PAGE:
A black journalism professor in Texas is walking through her neighborhood when she’s stopped and quizzed by police. A black jogger gets questioned while on a run through his Alabama neighborhood. Police pull a black man over in Rhode Island for air refresheners in his car.
Videos of these and similar incidents are appearing online with increasing frequency, underscoring what many African-Americans say is unfair treatment they face by police.
Terms such as “driving while black” and “walking while black” have been coined, with studies showing that blacks are pulled over, questioned or arrested by police at a disproportionately higher rate than white Americans.
A new poll by CNN and the Kaiser Family Foundation gets to the heart of how prevalent these types of experiences are: 1 out of 5 African-Americans said they were treated unfairly because of their race in dealings with the police in the past 30 days. By comparison, only 3% of whites said they’d been treated unfairly, according to the poll.
That’s 19% of African Americans nationwide.
“That is one of the single most disturbing statistics I think I’ve heard,” said Jerald Podair, a professor of history and American studies at Lawrence University in Wisconsin.
Podair said the finding suggests many encounters between African-Americans and police have “the potential to end very badly — with either an unfair arrest or a violent assault or even death.”
He pointed to the deaths of Freddie Gray and Eric Garner in Baltimore and New York while in police custody. And then there’s Walter Scott, who was shot and killed by an officer in North Charleston, South Carolina.
Making the 1-in-5 statistic even more complicated, Podair said, is the fact that there are more African-American police officers than ever before. “You would think that relations would be getting better,” he said.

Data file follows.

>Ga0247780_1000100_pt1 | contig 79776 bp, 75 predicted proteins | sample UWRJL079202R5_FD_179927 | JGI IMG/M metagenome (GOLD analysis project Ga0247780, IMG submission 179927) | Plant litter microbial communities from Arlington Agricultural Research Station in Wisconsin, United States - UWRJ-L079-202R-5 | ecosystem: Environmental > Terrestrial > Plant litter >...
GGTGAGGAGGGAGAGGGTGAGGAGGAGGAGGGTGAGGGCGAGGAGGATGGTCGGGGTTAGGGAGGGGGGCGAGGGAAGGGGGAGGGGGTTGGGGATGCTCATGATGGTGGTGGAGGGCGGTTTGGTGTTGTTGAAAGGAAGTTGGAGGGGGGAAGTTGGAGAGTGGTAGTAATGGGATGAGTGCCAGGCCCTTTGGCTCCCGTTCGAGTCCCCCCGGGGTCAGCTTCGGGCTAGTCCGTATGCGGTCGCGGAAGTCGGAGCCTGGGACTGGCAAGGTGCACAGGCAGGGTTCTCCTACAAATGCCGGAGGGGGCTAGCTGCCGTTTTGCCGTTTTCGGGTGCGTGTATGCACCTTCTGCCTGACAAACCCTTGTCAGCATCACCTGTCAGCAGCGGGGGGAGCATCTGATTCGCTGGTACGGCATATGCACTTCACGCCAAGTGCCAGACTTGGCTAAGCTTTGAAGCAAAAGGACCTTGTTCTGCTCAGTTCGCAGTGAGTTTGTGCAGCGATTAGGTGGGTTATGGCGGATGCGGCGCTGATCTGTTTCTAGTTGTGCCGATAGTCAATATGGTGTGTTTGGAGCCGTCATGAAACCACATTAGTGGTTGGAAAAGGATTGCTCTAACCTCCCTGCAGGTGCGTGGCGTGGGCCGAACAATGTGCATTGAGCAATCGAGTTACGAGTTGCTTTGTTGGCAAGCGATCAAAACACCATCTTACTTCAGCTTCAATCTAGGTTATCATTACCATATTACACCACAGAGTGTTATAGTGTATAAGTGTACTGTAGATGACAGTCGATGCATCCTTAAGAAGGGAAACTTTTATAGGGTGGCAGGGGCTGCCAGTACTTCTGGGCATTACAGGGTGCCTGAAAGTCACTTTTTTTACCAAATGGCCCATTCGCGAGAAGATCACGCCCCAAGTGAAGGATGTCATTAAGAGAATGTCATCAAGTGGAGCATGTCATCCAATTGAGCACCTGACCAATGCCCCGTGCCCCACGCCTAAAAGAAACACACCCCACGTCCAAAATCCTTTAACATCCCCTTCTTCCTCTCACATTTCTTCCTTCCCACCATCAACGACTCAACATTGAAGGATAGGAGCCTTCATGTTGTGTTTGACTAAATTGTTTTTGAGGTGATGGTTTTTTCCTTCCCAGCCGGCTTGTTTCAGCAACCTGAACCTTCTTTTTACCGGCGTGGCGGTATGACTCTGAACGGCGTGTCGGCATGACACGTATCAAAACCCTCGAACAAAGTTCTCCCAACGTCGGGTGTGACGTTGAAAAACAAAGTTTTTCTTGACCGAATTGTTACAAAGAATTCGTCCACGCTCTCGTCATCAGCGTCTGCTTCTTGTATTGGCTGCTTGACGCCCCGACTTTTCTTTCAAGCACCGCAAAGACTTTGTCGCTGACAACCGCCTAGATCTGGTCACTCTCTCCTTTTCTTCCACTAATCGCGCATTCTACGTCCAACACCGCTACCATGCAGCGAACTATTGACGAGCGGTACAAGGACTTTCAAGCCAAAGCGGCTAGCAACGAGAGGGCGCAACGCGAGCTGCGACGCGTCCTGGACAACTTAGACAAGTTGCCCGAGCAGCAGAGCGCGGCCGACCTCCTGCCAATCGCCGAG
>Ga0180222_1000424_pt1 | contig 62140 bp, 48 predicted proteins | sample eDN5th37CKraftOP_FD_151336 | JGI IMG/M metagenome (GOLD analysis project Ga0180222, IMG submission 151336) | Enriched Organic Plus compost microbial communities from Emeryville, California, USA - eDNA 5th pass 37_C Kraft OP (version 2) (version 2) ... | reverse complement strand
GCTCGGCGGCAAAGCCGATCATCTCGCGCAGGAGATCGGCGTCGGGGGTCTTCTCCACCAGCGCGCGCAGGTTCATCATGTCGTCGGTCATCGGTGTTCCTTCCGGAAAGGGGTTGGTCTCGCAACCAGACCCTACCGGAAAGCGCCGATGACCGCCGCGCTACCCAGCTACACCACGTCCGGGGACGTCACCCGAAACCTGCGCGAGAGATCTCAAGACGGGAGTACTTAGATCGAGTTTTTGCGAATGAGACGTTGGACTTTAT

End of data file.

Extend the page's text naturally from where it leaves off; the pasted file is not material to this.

“There is some sort of huge perceptual chasm between the police and the policed in most American cities,” Podair said.
“When you get that kind of perceptual gulf — when you’re looking at the same incident and you’re interpreting it in different ways — that’s a recipe for total division and complete disunity in our society.”
Andra Gillespie, a political scientist and associate professor at Emory University, agreed. She said the poll result “reflects the fact that we’re in a moment right now where police and minority communities, particularly African-American communities, are tense.”
“As a society, we’re going to have to figure out a way to bridge the divide and have a dialogue between these two groups, so that people can get along and so that, honestly, our institutions work.”
Black communities understand the vital role police play in society, Gillespie said, but something has to be done to address the long-standing discrimination blacks have faced.
“What people want is they want to think the police are looking at them primarily as people to protect and not as enemies to corral,” Gillespie said.
Gillespie also said Americans need to understand that the grievances expressed within the black community are real. The events over the past two years, from Ferguson to Baltimore to North Charleston, have begun to change that dialogue, she said, with an increasingly number of whites acknowledging that blacks are treated unfairly by the criminal justice system.
In the CNN/KFF poll, 56% of Americans — including 48% of whites — said they think the system favors whites over blacks. That number is much higher — 86% — among African-Americans. The poll showed similar percentages when participants were asked whether the criminal justice system favors whites over Hispanics.
The poll also offered insight into incidents in which unarmed blacks have been hurt or killed by police — and the protests that have followed.
A large majority of blacks — 70% — said the race of the officer involved would play a major role in whether the officer is charged with a crime. Only 35% of whites said the officer’s race would play a major role.